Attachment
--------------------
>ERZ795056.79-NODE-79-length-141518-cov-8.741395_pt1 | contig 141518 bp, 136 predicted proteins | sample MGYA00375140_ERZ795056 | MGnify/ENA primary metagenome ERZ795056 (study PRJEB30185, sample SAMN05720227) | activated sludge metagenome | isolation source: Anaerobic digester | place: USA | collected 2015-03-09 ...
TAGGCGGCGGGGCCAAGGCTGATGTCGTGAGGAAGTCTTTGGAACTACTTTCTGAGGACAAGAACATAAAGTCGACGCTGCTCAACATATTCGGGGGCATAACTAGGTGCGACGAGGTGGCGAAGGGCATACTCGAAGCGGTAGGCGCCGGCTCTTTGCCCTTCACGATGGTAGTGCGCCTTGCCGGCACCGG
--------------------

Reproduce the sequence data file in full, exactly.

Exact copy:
>ERZ795056.79-NODE-79-length-141518-cov-8.741395_pt1 | contig 141518 bp, 136 predicted proteins | sample MGYA00375140_ERZ795056 | MGnify/ENA primary metagenome ERZ795056 (study PRJEB30185, sample SAMN05720227) | activated sludge metagenome | isolation source: Anaerobic digester | place: USA | collected 2015-03-09 ...
TAGGCGGCGGGGCCAAGGCTGATGTCGTGAGGAAGTCTTTGGAACTACTTTCTGAGGACAAGAACATAAAGTCGACGCTGCTCAACATATTCGGGGGCATAACTAGGTGCGACGAGGTGGCGAAGGGCATACTCGAAGCGGTAGGCGCCGGCTCTTTGCCCTTCACGATGGTAGTGCGCCTTGCCGGCACCGG